1. The trial court further erred by giving the March 14, 1995, QDRO nunc pro tunc effect when entering the amended QDRO on March 11, 2010. “An entry nunc pro tunc is proper to supply an omission in the record of action already had, but omitted through inadvertence or mistake.” Shifferd v. Gholston, 184 Mich.App 240, 243; 457 NW2d 58 (1990). Its purpose is not to supply omitted action of a trial court. Freeman v. Wayne Probate Judge, 230 Mich. 455, 460; 203 NW 158 (1925). There is nothing in the record to indicate that the March 14, 1995, QDRO was entered as a nunc pro tunc order, effective as of the date of the divorce judgment and the purpose of the QDRO was not to supply omitted action. The QDRO was a subsequent consensual order expressly required by the judgment of divorce.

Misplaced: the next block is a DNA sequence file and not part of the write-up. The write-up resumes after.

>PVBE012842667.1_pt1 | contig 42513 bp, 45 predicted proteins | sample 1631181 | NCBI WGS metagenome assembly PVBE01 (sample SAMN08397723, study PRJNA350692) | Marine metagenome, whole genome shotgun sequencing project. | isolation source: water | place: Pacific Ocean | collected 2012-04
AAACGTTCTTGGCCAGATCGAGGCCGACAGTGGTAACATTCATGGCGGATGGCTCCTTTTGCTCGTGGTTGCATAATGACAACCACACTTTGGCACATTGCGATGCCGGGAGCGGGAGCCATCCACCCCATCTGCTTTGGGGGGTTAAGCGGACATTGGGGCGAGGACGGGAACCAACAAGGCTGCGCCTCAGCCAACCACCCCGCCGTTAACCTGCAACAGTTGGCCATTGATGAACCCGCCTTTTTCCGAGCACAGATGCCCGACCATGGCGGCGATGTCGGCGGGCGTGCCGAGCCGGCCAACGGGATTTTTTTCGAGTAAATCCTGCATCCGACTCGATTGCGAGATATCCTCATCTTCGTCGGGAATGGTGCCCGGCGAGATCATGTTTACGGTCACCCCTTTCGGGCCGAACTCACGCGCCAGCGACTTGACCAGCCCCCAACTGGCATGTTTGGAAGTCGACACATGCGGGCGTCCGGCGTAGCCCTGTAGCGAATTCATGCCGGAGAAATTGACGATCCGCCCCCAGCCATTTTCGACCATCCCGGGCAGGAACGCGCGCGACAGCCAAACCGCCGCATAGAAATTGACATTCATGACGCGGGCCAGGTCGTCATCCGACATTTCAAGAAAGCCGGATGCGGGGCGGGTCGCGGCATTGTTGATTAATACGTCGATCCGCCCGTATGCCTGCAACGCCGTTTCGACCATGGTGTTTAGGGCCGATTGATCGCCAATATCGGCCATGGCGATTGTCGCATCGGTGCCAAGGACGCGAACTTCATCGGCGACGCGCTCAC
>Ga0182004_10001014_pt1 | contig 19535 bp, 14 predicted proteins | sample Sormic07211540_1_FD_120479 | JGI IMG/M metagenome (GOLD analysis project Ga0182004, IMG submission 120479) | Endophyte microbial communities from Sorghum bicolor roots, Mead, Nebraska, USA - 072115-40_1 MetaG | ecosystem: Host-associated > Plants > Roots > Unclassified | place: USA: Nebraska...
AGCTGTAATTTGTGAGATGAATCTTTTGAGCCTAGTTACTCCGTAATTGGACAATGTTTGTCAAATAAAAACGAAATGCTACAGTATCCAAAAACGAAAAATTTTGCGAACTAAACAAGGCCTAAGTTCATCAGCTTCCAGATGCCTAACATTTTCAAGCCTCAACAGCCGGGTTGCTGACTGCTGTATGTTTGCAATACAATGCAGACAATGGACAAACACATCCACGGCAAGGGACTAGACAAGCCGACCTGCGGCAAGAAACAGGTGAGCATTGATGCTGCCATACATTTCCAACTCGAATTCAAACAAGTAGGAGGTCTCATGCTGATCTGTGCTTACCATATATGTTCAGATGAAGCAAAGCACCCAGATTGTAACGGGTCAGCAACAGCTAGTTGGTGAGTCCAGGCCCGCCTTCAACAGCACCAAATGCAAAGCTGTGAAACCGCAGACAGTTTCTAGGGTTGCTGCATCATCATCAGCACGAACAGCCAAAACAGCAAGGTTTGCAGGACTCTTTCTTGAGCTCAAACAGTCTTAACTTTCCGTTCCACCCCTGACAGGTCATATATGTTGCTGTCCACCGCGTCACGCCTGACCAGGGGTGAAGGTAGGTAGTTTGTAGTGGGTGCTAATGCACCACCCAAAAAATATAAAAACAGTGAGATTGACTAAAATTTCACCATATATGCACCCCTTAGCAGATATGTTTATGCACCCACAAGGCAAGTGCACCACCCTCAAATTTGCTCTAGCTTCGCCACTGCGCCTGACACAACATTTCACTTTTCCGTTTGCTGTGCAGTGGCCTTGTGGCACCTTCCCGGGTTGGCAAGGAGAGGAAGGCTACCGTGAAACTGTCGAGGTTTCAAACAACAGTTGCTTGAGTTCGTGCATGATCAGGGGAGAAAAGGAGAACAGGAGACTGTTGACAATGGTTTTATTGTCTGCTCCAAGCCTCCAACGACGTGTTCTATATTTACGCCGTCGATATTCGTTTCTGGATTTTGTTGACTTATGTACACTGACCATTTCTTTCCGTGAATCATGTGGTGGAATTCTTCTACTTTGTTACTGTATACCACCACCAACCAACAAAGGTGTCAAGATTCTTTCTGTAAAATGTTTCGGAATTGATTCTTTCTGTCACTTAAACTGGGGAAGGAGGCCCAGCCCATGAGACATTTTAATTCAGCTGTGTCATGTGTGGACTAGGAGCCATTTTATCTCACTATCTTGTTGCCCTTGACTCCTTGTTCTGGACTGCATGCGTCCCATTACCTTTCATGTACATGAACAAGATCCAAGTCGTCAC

2. Under 29 USC 1056, the plan administrator must also approve the QDRO. Once the plan administrator, using specific criteria, determines that a domestic relations order is qualified, benefits must be paid in accordance with the QDRO. See Brown v. Continental Airlines, Inc., 647 F3d 221, 224 (CA 5, 2011).